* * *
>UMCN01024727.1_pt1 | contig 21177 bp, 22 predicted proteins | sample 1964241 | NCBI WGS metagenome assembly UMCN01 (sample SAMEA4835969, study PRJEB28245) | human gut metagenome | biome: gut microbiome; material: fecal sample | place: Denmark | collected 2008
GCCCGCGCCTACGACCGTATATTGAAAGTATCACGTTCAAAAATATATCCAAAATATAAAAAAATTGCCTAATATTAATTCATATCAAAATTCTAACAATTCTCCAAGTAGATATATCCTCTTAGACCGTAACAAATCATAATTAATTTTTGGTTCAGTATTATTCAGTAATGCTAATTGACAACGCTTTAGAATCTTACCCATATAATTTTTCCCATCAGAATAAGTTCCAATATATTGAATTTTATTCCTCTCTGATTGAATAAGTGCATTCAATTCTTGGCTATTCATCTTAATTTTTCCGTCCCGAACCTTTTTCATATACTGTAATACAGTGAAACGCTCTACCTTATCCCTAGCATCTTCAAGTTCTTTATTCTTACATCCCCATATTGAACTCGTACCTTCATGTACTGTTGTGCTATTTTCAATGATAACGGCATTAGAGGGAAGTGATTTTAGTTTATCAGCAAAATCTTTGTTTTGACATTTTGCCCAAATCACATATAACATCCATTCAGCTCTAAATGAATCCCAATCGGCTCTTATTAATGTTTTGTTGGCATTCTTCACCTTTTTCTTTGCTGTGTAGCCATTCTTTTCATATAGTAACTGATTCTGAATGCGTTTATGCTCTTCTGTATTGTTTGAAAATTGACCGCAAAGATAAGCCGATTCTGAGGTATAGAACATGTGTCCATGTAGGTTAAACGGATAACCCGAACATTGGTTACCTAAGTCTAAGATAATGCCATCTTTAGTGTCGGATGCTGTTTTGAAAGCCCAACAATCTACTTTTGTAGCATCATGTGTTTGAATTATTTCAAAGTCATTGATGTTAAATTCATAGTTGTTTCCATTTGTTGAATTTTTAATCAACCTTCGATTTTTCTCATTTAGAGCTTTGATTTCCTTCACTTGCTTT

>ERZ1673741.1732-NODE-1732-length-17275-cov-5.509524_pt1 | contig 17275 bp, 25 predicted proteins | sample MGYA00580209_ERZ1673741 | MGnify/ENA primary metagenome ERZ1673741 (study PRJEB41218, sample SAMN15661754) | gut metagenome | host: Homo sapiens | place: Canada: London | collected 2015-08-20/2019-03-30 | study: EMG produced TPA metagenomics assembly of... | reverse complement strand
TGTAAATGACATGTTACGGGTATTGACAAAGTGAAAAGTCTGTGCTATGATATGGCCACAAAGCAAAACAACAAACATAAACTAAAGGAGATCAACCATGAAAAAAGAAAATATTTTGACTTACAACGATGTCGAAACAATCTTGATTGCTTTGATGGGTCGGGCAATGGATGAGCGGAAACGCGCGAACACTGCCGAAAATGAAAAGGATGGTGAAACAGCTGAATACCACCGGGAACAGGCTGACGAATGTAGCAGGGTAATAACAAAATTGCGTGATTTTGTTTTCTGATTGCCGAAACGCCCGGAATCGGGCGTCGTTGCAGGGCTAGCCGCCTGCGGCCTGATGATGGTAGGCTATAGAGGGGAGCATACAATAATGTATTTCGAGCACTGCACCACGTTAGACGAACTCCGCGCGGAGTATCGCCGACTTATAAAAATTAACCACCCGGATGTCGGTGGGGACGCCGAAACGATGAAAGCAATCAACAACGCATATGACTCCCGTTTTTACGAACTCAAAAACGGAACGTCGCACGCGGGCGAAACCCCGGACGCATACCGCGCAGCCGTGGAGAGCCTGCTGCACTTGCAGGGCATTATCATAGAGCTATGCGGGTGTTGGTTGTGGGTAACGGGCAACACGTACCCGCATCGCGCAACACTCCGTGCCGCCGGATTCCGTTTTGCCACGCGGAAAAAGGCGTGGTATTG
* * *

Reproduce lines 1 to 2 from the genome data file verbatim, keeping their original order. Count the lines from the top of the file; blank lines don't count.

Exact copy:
>UMCN01024727.1_pt1 | contig 21177 bp, 22 predicted proteins | sample 1964241 | NCBI WGS metagenome assembly UMCN01 (sample SAMEA4835969, study PRJEB28245) | human gut metagenome | biome: gut microbiome; material: fecal sample | place: Denmark | collected 2008
GCCCGCGCCTACGACCGTATATTGAAAGTATCACGTTCAAAAATATATCCAAAATATAAAAAAATTGCCTAATATTAATTCATATCAAAATTCTAACAATTCTCCAAGTAGATATATCCTCTTAGACCGTAACAAATCATAATTAATTTTTGGTTCAGTATTATTCAGTAATGCTAATTGACAACGCTTTAGAATCTTACCCATATAATTTTTCCCATCAGAATAAGTTCCAATATATTGAATTTTATTCCTCTCTGATTGAATAAGTGCATTCAATTCTTGGCTATTCATCTTAATTTTTCCGTCCCGAACCTTTTTCATATACTGTAATACAGTGAAACGCTCTACCTTATCCCTAGCATCTTCAAGTTCTTTATTCTTACATCCCCATATTGAACTCGTACCTTCATGTACTGTTGTGCTATTTTCAATGATAACGGCATTAGAGGGAAGTGATTTTAGTTTATCAGCAAAATCTTTGTTTTGACATTTTGCCCAAATCACATATAACATCCATTCAGCTCTAAATGAATCCCAATCGGCTCTTATTAATGTTTTGTTGGCATTCTTCACCTTTTTCTTTGCTGTGTAGCCATTCTTTTCATATAGTAACTGATTCTGAATGCGTTTATGCTCTTCTGTATTGTTTGAAAATTGACCGCAAAGATAAGCCGATTCTGAGGTATAGAACATGTGTCCATGTAGGTTAAACGGATAACCCGAACATTGGTTACCTAAGTCTAAGATAATGCCATCTTTAGTGTCGGATGCTGTTTTGAAAGCCCAACAATCTACTTTTGTAGCATCATGTGTTTGAATTATTTCAAAGTCATTGATGTTAAATTCATAGTTGTTTCCATTTGTTGAATTTTTAATCAACCTTCGATTTTTCTCATTTAGAGCTTTGATTTCCTTCACTTGCTTT